--> ABSTRACT: An Experimental Study of the Effect of Subsidence and Water Supply on Fluvial Architecture, by Nikki Strong, Benjamin A. Sheets, Thomas A. Hickson, and Chris Paola; #90906(2001)

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Nikki Strong1, Benjamin A. Sheets1, Thomas A. Hickson1, Chris Paola2

(1) University of Minnesota, Minneapolis, MN
(2) University of Minnesota, MN

ABSTRACT: An Experimental Study of the Effect of Subsidence and Water Supply on Fluvial Architecture

The Experimental EarthscapeFacility (XES) at St. Anthony Falls Laboratory of the University of Minnesota, is a 6 meter by 13 meter by 1.3 meter deep basin with a programmable subsiding floor. We used this system to model a braided fluvial-deltaic system evolving under varying subsidence rates and sediment to water discharge ratios. The experiment was intended to examine the effect of tectonic subsidence and climate on an active river system and on the resultant stratigraphy. It comprised four stages in which subsidence varied both spatially and temporally, with additional variation in the water supply. We used two types of sediment to simulate a natural braided river system, coal as an analog to mud and sand for the coarser-grained sand component.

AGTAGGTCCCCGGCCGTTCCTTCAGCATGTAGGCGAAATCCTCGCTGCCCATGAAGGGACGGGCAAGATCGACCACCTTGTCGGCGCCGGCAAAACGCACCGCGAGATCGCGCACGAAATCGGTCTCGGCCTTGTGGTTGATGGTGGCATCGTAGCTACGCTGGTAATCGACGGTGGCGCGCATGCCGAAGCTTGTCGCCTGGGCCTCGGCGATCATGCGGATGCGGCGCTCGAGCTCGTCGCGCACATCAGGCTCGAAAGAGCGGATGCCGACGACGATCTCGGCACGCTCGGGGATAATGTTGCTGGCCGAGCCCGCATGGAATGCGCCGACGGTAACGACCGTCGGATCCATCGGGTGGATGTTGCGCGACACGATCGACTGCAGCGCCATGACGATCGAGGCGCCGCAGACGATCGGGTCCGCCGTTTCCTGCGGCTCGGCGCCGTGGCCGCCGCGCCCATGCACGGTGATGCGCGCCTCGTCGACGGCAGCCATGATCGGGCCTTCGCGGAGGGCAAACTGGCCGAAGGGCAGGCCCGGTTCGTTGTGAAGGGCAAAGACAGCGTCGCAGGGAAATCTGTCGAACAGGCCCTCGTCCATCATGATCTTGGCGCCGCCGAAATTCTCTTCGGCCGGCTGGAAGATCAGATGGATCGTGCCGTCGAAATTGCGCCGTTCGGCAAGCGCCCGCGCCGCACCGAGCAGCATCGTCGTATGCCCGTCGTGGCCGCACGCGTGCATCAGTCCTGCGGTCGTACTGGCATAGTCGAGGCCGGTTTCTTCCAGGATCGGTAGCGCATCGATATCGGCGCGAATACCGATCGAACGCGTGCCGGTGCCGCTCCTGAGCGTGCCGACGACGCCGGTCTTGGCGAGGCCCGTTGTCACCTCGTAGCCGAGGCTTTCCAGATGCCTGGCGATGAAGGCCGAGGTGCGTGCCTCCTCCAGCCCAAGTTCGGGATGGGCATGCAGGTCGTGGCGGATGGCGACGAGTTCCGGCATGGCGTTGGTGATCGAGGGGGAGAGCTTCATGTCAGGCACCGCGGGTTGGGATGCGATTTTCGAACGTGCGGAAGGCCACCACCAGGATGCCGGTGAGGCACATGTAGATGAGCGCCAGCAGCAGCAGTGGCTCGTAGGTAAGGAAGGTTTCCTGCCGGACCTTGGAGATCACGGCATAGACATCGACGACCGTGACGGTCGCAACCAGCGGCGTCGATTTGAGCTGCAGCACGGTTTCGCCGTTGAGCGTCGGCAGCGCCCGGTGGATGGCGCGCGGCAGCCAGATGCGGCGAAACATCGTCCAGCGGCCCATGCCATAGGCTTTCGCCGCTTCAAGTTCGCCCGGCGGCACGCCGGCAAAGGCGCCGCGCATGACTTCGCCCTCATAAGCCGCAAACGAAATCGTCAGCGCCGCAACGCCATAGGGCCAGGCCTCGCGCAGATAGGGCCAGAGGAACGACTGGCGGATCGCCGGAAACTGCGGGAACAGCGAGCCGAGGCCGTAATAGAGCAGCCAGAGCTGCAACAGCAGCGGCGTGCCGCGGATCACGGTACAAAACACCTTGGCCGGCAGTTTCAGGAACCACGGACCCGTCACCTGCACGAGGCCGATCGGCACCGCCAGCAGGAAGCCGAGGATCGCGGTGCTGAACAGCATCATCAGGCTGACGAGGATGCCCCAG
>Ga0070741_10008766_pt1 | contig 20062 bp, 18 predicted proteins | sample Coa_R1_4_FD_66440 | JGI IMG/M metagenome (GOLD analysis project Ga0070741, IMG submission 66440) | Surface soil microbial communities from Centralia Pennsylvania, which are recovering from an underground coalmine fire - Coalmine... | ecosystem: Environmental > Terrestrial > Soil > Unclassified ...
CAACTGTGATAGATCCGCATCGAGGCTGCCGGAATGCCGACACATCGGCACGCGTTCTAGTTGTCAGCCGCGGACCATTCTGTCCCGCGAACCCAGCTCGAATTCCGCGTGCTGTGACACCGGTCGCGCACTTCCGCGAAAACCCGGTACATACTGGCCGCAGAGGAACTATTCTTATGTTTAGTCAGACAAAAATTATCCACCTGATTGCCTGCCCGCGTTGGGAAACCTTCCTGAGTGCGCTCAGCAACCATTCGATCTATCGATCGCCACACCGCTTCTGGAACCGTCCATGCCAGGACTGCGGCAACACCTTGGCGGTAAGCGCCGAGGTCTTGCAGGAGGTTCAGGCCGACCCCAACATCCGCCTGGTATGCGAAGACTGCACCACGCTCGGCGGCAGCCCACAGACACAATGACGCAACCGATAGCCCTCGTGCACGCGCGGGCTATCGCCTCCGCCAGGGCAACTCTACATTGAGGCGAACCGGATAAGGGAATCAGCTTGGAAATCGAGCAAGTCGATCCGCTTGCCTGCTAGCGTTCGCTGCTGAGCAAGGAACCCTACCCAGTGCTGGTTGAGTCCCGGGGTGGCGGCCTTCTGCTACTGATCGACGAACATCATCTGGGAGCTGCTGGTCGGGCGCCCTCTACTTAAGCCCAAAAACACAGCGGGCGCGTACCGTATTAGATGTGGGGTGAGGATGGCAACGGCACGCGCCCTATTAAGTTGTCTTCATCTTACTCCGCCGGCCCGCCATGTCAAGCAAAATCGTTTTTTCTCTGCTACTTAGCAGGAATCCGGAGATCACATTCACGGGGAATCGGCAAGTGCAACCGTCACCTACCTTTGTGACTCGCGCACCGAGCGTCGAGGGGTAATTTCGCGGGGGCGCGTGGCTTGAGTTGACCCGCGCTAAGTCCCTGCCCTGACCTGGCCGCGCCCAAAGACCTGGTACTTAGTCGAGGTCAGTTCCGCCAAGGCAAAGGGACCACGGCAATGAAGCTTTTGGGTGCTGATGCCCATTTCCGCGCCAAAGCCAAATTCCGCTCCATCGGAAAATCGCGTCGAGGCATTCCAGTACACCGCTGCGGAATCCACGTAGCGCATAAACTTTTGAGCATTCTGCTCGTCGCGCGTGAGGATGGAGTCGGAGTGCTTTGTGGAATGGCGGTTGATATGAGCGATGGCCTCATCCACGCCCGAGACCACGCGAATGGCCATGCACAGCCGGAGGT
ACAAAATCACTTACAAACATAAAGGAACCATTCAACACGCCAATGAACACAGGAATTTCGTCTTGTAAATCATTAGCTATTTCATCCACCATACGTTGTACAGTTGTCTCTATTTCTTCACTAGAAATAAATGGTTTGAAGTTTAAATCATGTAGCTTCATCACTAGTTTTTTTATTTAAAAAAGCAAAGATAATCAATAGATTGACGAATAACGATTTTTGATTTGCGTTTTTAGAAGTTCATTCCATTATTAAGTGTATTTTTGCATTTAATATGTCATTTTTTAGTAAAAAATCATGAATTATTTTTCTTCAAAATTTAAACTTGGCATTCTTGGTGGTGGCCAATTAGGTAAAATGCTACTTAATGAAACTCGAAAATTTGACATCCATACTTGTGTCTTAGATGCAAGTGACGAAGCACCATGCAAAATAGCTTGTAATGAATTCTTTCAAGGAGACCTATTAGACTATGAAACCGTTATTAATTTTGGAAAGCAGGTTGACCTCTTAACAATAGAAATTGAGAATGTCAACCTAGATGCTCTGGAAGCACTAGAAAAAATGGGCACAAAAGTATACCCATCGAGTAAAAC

Here we examine the distribution, in three dimensions, of sand and coal, sheet and ribbon deposits, and single-storey and multi-storey channel stacking patterns as produced in the experimental basin. We find that, 1) overall sand content decreases downstream, 2) most of the vertical changes in channel stacking produced by changes in subsidence rate can be attributed to facies migration rather than to any direct effect of subsidence rate on architecture, 3) lateral variation in subsidence has at most a weak effect on channel stacking, and 4) there are autocyclic patterns in the stratigraphy on at least two length and time scales, one of which does not appear to have been recognized previously.

AAPG Search and Discovery Article #90906©2001 AAPG Annual Convention, Denver, Colorado